Reward type influences performance and search structure of an omnivorous bird in an open-field maze

Danielle Sulikowski, Darren Burke

Research output: Contribution to journalArticleResearchpeer-review

Abstract

Open-field mazes are routinely used to study the spatial cognitive abilities of birds and are often implicitly assumed to be suitable tests of generic spatial memory ability. In recent years there has been extensive research motivated by considerations of an animals' ecology, demonstrating potential examples of specialisations of spatial cognition, as a result of foraging niche. The study reported here demonstrates differences in maze performance as a function of reward type (nectar and invertebrates) that can be predicted from the natural distributions of these rewards. As well as specific implications for the nature of spatial memory specialisation in this species, the results hold more general implications for the use of open-field mazes as tools for measuring and comparing spatial memory ability between species.

LanguageEnglish
Pages31-35
Number of pages5
JournalBehavioural Processes
Volume83
Issue number1
DOIs
Publication statusPublished - Jan 2010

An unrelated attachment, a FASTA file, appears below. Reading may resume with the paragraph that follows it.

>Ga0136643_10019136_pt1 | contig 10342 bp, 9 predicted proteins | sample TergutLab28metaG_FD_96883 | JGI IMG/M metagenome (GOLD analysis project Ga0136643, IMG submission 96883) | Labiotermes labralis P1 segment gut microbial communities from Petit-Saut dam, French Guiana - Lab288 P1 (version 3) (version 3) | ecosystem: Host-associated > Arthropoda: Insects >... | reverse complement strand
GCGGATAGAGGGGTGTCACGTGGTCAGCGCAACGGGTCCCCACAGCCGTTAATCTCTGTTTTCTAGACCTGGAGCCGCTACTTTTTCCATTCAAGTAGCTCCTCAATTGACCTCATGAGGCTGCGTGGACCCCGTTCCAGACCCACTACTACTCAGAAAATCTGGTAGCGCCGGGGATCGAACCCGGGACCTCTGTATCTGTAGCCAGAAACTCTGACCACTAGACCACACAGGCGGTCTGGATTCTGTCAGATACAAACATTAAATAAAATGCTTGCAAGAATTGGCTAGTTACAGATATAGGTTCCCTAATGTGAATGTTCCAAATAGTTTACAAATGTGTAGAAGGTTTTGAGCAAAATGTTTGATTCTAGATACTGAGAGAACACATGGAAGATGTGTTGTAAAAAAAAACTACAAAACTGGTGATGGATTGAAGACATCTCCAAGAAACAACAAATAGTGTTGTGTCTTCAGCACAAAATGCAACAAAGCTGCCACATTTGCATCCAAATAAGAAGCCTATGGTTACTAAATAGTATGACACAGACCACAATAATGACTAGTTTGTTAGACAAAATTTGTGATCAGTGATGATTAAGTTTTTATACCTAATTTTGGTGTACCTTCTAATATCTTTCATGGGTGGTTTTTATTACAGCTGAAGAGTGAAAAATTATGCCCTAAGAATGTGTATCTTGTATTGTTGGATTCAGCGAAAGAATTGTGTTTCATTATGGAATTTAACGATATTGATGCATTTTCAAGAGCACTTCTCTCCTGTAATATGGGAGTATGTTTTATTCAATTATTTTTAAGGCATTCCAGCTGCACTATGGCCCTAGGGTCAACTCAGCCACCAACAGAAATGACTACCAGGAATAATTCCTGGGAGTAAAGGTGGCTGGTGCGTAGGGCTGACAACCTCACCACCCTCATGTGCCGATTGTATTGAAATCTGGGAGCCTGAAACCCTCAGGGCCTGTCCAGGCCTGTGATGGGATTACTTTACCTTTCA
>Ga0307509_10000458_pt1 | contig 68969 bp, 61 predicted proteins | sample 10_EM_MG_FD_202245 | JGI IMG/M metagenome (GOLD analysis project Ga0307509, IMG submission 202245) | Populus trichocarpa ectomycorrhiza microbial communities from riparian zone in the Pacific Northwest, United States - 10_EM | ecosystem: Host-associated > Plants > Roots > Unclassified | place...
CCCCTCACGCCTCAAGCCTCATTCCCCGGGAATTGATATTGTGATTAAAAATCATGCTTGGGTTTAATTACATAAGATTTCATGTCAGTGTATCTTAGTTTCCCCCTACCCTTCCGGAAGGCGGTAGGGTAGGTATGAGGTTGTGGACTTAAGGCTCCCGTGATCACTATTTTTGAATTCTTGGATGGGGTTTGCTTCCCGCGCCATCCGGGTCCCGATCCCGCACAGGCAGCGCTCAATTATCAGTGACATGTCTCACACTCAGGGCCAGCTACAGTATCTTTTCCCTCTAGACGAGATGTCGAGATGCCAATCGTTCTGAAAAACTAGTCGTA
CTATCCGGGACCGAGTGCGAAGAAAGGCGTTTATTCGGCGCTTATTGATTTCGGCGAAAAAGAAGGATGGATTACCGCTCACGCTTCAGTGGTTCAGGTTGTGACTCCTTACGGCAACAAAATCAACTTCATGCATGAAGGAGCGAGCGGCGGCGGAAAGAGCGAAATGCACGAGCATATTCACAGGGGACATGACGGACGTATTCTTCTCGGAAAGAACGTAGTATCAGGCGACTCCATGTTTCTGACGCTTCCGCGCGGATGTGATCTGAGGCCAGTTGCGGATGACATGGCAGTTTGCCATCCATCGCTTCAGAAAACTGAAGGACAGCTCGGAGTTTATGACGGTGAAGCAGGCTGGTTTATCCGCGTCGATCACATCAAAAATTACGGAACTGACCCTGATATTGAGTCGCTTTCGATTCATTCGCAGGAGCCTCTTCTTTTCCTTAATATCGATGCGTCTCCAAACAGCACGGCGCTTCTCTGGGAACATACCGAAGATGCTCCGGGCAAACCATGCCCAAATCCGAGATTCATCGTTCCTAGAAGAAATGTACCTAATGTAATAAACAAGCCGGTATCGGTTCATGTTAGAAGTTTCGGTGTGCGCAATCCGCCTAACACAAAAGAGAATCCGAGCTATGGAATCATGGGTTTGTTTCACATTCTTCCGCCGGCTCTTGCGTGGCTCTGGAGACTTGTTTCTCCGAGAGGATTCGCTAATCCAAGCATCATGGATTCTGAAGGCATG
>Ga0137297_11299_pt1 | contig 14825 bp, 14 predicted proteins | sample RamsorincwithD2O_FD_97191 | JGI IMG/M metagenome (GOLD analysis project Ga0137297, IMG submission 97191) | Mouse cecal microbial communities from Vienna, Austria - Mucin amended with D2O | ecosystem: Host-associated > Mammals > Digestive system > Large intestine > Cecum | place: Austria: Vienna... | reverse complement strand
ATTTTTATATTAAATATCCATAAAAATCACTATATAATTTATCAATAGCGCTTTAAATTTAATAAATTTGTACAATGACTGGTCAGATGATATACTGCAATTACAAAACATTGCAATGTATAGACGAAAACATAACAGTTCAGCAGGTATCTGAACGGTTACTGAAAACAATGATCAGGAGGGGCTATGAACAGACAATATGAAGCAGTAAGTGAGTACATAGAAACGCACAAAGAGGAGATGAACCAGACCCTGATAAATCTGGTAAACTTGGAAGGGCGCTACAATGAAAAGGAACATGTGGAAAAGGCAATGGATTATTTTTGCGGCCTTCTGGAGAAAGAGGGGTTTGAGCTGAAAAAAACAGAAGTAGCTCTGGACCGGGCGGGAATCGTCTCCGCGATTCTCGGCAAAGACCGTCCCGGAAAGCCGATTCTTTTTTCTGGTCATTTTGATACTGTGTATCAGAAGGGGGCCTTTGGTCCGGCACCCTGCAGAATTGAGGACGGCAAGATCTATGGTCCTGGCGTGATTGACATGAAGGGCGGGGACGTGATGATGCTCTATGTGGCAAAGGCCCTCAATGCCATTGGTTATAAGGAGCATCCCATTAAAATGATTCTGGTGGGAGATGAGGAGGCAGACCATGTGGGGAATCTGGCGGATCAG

Fingerprint

Reward
Birds
birds
Plant Nectar
animal ecology
Invertebrates
Ecology
nectar
cognition
Cognition
geographical distribution
niches
invertebrates
foraging
Research
Spatial Navigation
Spatial Memory
testing

Keywords

  • Foraging ecology
  • Meliphagidae
  • Open-field maze
  • Spatial learning

Cite this

Sulikowski, Danielle ; Burke, Darren. / Reward type influences performance and search structure of an omnivorous bird in an open-field maze. In: Behavioural Processes. 2010 ; Vol. 83, No. 1. pp. 31-35.
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Reward type influences performance and search structure of an omnivorous bird in an open-field maze. / Sulikowski, Danielle; Burke, Darren.

In: Behavioural Processes, Vol. 83, No. 1, 01.2010, p. 31-35.

Research output: Contribution to journalArticleResearchpeer-review

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